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Discuss about the ways how the number of injuries and deaths can be reduced by careful selection of materials in the construction of buildings in case of a fire.

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Introduction

Introduction Fire can be very useful; however it can also be very hazardous at times. The table below shows the number of injuries and deaths in the UK in 2002. Fire incidents 519, 400 Death toll 562 Injuries 16, 595 Population 5, 991, 200 Table 1 Fire can start anytime and anywhere. It can be either accidental or intentional. In both circumstances, safety of people counts. This essay will therefore discuss about the ways how the number of injuries and deaths can be reduced by careful selection of materials in the construction of buildings. Materials such as concrete, clay bricks, gypsum plasterboard, steel, wood and glass can now be used as fire resistant for longer period of time. However, these materials must be reinforced so that they can prevent a fire from spreading further, at least for some time. This essay will discuss about the behaviour of these materials. It will also include ways of how they can be improved. However, it will not talk about safety devices such as fire sprinklers, heat and smoke detectors or fire doors. As these cost a lot, they are only used in multi-storey buildings and not in domestic houses. Concrete Concrete is used in building for several reasons which are normally to speed up construction, for architectural appearance and even because it costs less. However, the main benefit of using concrete in the construction of houses and buildings is its fire fighting feature. ...read more.

Middle

Complete dehydration occurs at an approximate temperature of 210 oC - 300 oC. This process is called calcination. It is very dangerous as the gypsum will tend to crack. Hence, glass fibre and vermiculite are used to provide a much better resistance to fire. Glass fibre tends to expand when exposed to high temperatures. The role of vermiculite is to lowers the rate of calcination. Thus, this process prevents the plasterboard from shrinking and gives it more strength. These addictives can help to save many people from getting injured or losing life during a fire. Steelwork www.crosbie-casco.co.uk/crosbie/i/largesite.jpg Unprotected steelwork normally reduces its strength by half when subjected to temperatures of 500 o C - 550 o C. Therefore, it is very vulnerable to fire. Steel is also known for its good thermal conductivity, which is a very dangerous property when a fire breaks in a building. However, steel is vital in construction. To sort out the problem of conductivity, steel structural assemblies are protected by insulating materials. Other structural materials such as brick or concrete can be used; however this is a very expensive method. The most commonly used insulator is intumescent paints. These are available in liquid form and are usually sprayed using airless spray equipment. Smaller areas are rolled or brushed. Only a thin layer is to provide insulation and they are durable materials. ...read more.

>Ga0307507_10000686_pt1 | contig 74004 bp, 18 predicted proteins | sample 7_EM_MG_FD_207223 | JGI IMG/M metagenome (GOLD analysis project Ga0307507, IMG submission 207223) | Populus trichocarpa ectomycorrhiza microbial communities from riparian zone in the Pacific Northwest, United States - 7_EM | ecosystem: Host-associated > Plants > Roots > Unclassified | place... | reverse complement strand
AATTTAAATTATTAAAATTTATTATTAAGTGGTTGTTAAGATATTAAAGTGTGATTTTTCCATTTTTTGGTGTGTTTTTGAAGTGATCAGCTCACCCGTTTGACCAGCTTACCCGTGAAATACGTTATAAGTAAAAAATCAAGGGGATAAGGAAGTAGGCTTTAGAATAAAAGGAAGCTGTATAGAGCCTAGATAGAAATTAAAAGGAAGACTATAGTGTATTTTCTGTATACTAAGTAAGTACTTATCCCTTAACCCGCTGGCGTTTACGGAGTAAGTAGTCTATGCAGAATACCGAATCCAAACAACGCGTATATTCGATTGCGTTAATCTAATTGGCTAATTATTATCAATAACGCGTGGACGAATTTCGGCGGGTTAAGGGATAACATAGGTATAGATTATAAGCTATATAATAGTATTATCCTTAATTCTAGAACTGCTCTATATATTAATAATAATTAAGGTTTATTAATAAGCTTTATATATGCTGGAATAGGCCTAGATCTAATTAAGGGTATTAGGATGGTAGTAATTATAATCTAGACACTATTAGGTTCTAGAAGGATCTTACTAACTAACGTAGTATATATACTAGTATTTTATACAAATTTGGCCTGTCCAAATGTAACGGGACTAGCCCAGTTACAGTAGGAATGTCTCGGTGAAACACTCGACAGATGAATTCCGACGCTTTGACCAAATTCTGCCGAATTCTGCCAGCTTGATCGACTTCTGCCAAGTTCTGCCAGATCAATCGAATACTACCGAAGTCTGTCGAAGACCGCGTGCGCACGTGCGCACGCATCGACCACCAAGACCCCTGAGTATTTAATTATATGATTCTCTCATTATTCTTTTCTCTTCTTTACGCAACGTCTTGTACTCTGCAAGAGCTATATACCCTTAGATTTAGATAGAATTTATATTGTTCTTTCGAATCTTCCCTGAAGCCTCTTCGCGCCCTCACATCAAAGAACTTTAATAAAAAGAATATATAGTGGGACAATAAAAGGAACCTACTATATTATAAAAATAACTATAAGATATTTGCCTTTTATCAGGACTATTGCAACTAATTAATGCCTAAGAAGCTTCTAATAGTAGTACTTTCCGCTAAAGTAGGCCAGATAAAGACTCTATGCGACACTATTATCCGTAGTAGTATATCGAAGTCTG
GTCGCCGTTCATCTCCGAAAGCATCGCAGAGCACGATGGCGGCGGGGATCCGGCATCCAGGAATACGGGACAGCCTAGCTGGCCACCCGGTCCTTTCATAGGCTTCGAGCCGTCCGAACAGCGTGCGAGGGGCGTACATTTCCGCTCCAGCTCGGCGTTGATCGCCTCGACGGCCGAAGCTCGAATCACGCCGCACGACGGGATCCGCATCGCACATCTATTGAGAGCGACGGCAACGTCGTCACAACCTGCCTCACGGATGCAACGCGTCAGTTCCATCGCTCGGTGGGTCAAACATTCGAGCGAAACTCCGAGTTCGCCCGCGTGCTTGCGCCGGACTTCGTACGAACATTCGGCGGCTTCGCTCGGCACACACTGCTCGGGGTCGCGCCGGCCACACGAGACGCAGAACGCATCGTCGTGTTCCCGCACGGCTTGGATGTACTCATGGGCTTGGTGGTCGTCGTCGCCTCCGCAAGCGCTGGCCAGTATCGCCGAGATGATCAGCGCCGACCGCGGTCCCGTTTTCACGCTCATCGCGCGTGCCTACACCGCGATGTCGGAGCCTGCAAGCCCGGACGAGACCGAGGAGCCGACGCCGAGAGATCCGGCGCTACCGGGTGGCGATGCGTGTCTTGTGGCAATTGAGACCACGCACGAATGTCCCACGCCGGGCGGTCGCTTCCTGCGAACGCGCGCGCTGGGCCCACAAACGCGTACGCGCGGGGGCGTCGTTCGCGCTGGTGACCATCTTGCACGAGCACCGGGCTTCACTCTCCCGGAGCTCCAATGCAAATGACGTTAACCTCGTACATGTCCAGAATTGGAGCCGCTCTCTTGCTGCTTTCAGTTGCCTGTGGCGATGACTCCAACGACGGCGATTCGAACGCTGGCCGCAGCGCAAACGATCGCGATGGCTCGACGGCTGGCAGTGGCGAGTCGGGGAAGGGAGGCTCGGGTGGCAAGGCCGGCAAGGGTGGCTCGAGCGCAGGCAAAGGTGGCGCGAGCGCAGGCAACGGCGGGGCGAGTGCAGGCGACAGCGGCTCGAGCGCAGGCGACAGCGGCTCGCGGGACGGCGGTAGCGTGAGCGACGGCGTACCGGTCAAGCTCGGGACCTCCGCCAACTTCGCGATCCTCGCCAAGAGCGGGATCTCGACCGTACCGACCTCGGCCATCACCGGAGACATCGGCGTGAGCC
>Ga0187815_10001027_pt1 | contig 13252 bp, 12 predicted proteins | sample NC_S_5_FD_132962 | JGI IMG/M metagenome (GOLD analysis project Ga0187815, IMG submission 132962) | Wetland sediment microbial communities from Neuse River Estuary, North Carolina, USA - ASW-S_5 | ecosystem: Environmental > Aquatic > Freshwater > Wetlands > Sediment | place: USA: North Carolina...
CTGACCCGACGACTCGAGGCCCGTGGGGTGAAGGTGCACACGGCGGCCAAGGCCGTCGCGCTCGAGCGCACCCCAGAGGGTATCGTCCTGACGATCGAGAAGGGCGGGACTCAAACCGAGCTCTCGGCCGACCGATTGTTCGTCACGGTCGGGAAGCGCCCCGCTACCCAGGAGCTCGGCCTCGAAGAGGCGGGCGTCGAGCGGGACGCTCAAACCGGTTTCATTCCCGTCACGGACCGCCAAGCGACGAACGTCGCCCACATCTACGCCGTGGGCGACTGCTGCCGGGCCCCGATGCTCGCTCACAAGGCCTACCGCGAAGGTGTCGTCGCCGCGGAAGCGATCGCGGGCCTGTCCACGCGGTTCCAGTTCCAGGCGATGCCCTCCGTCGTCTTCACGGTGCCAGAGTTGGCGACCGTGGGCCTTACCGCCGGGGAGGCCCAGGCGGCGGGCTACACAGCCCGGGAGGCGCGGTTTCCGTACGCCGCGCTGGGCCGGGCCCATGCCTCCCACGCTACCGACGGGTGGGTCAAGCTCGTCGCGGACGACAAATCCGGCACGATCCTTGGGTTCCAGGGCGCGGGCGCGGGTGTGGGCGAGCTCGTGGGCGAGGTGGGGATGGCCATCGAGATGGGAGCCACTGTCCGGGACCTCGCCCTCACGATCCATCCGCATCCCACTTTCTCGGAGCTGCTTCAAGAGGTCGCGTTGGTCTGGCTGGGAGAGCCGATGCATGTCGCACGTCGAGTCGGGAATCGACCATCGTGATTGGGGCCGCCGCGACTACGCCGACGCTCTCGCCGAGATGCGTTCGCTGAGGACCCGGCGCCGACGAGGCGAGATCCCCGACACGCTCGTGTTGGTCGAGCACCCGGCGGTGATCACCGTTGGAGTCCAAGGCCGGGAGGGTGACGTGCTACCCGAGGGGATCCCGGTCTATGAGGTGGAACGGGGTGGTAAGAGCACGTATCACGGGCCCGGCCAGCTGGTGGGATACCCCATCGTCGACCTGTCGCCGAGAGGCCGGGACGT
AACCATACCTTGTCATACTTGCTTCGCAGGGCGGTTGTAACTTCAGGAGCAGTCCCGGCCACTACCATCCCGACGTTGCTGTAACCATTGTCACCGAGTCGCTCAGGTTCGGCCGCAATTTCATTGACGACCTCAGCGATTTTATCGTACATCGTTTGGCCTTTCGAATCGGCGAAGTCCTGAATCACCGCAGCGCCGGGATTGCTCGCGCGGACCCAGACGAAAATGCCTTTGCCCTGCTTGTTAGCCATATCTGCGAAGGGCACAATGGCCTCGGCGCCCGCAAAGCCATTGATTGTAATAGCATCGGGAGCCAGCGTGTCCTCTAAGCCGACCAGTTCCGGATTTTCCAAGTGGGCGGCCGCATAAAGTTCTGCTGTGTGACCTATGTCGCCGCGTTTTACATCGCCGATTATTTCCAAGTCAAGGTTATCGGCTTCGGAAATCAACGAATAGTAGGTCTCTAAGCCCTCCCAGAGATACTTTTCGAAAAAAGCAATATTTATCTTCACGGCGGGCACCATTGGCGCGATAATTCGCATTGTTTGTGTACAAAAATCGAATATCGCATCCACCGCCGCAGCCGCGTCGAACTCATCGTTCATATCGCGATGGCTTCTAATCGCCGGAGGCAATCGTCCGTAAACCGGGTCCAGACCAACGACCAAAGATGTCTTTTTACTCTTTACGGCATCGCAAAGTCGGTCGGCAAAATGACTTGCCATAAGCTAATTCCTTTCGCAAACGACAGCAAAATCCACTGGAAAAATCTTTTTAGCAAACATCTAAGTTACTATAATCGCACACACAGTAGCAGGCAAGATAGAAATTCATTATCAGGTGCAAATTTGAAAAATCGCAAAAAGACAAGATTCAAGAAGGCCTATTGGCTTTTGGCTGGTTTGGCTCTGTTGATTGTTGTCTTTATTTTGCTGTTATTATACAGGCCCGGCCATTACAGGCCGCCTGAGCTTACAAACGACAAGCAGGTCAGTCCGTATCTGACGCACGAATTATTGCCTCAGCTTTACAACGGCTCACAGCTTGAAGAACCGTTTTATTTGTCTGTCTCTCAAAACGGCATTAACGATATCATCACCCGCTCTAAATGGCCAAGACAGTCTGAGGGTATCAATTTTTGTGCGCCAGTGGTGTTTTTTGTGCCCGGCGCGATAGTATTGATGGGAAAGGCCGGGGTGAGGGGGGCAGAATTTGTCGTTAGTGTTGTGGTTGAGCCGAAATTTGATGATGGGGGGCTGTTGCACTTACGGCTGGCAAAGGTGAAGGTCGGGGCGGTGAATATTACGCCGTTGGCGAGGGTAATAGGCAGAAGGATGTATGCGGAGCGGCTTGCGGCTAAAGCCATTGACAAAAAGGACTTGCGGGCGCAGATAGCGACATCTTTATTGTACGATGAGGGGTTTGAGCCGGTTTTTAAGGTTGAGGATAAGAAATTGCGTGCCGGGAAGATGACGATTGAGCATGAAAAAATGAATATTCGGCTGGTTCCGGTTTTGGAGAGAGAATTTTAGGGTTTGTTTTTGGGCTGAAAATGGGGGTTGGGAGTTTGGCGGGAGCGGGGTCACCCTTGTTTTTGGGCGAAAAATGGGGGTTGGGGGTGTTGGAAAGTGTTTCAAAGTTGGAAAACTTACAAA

Conclusion

These are ceramic glasses and normal glasses which are conducted with protective treatments such as vinyl film sun shades and aluminium foil. The application of aluminium foil in the exterior panel of glass is a very effective treatment, as the shiny surface of the aluminium foil reflects the radiant heat, hence keeping the window relatively cool. Compared to aluminium foil, ceramic and vinyl glasses are not that effective. They can nevertheless be used for windows in the upper floors of buildings. Conclusion Hence, for the maintenance of safety during a fire, fire - resisting materials should be used either in their natural or reinforced form. Construction materials such as concrete, clay bricks, gypsum plasterboard, steel, timber or wood, plastic or glass must be thoroughly used. Also some of these stuffs such is timber as quite costly, however when the question on safety arises, someone's life is seemed to be more precious than these materials. Thus, taking all these materials and their fire-resisting properties into account, they must be used in the construction of buildings as they provide adequate safety. Reference List: * B. H. Jones, Performance of Gypsum Plasterboard Assemblies Exposed to Real Building Fires, University of Canterbury. * A.C Parnell and E.G Butcher, Smoke Control in Fire Safety Buildings, E. & F. N. Spon, 1979. * G J Langdon-Thomas, Fire Safety In Buildings Principle and Practice, A. & C. Black,1972. * Malhotra H.L, Design of Fire -Resisting Structures, Surrey University Press, 1982. * W. Grosshandler, Fire Resistance Determination and Performance Prediction Research Needs Workshop: Proceedings, 2002. ?? ?? ?? ?? 1 ...read more.

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